The biology teachers were led through various activities that they could, for the most part, immediately take back to their campus and implement. The activities included hands-on manipulatives, lab investigations, and creating graphic organizers and/or foldable manipulatives to incorpate onto the right-side of an interactive notebook. Teachers also discussed activities students could do on the left-side (output) of the interactive notebook.
Here are a few of the foldable manipulatives and graphic organizers to help students develop an understanding of where photosynthesis takes place in a plant. Additionally, our Region Service Center (RSC) specialist also stressed the importance of using other photosynthetic organisms, such as bacteria, in order to address a student misconception that plants are the only photosynthetic organisms on the planet.
Here are three foldables to help students compare and contrast photosynthesis and cellular respiration. As mentioned earlier when teaching these topics, teachers should address the misconception that plants do not undergo cellular respiration (they do!). Additionally, teachers should use non-plant examples as frequently as possible when speaking of photosynthesis and respiration (i.e. bacteria, single-celled organisms, etc.)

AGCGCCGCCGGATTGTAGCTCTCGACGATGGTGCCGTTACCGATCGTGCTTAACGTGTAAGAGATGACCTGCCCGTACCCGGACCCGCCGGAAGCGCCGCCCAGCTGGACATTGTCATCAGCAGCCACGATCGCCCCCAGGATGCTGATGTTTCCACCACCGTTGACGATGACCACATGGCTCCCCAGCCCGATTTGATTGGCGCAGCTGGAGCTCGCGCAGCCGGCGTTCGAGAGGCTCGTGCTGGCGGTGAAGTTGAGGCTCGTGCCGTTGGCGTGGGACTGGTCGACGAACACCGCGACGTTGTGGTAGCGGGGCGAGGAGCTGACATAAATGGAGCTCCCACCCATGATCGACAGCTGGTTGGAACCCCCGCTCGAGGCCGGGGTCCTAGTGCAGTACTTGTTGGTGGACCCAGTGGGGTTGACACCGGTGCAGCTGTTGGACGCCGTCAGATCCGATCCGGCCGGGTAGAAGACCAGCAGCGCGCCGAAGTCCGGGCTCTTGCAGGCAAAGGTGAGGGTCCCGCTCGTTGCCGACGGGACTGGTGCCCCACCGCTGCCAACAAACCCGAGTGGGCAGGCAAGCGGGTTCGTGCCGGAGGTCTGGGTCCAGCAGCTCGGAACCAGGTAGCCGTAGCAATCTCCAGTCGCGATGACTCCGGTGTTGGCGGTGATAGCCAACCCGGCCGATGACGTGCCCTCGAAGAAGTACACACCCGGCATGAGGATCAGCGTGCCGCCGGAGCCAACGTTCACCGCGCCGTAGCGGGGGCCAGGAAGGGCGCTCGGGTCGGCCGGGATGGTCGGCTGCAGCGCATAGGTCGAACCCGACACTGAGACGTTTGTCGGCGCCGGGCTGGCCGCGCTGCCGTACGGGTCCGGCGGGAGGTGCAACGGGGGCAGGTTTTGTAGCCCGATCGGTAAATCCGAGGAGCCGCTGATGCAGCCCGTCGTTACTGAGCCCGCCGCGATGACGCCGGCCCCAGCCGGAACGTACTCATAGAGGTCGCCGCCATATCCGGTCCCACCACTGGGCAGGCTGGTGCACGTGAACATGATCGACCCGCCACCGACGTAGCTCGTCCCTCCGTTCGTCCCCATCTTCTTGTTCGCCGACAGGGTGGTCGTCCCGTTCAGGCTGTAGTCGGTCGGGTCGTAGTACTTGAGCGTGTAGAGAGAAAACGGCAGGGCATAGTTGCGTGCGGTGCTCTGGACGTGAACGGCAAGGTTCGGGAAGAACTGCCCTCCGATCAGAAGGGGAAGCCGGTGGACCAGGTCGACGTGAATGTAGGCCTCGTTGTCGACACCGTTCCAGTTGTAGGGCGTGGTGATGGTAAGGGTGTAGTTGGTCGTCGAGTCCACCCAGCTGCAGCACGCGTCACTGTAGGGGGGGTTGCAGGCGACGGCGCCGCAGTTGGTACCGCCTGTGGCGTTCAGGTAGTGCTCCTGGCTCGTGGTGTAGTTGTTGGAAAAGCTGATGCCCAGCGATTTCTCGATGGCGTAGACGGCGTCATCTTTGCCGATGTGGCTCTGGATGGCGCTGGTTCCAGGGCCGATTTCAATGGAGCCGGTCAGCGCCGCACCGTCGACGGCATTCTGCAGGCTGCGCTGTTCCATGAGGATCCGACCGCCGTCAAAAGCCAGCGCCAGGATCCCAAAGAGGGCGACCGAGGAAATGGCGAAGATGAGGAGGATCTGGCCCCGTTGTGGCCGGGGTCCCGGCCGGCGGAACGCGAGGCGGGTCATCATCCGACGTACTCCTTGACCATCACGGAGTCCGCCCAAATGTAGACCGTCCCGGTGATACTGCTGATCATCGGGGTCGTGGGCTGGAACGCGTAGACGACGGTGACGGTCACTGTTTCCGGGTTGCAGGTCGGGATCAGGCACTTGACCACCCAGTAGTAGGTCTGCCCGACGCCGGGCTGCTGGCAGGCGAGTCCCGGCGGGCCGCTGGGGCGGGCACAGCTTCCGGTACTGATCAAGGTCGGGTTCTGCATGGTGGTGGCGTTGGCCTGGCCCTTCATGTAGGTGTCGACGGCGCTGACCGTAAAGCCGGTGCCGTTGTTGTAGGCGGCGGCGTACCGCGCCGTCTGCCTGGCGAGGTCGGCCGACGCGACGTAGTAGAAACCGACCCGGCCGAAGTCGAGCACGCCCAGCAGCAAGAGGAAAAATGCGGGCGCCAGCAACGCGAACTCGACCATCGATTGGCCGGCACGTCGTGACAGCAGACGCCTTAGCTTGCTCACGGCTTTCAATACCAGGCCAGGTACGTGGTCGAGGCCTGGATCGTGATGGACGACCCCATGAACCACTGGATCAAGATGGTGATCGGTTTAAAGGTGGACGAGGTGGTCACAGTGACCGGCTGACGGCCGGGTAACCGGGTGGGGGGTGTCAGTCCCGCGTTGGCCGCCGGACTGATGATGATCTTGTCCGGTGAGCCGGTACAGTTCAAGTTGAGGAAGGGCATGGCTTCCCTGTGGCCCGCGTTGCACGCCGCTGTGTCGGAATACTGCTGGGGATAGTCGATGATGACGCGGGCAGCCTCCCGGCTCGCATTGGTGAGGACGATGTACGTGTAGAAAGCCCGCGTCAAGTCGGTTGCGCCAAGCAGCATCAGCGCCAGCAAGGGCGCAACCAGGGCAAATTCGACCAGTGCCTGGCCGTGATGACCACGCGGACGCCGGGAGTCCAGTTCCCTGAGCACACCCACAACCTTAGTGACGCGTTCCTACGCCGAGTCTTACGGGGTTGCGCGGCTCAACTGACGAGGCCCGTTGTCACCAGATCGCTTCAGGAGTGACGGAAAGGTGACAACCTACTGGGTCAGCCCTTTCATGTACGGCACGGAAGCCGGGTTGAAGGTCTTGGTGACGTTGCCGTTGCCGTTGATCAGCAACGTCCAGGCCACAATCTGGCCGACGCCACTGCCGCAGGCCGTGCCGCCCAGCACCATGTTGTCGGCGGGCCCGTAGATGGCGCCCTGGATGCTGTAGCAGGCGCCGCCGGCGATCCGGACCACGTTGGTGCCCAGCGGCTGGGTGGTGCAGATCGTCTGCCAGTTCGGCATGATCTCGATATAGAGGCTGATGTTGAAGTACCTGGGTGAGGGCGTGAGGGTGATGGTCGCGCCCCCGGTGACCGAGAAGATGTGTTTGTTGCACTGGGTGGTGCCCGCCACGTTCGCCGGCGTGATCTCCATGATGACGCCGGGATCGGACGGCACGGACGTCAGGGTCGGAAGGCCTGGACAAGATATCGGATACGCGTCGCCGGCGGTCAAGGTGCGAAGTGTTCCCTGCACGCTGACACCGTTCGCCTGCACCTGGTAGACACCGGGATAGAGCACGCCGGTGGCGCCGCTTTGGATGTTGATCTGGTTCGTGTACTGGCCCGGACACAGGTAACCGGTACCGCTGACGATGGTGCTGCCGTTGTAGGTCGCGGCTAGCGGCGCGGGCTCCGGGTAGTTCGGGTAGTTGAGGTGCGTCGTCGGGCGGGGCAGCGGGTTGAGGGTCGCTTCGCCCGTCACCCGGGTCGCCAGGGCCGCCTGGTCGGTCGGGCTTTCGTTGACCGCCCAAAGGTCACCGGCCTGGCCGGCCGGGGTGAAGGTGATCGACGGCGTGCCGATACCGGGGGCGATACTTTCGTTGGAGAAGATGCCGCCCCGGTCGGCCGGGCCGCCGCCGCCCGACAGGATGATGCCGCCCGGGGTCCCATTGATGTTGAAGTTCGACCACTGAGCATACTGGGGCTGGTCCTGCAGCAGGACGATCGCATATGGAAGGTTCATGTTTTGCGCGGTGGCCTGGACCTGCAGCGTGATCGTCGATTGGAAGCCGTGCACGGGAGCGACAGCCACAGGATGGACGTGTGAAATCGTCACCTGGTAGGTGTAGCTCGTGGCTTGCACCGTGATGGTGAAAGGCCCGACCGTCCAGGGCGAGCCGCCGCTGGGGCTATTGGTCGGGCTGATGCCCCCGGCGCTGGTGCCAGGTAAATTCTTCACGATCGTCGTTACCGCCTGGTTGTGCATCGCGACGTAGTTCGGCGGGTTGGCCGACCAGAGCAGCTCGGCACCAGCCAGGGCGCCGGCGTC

Teachers also participated and received several card sort activities that they could use with their students as pre-, during, and post-assessments. Here is an example of a card sort teachers participated in.
The JiT sessions also try to incorporate actual lab activities. Below are pictures of an inquiry lab teachers participated in using live organisms. Some of the bromothymol blue solutions began to change color half-way through the session. Teachers were able to take their samples home/school to view the results as well. Our district has a living materials warehouse where teachers can check out live specimens.
Stay tuned for more JiT blog posts!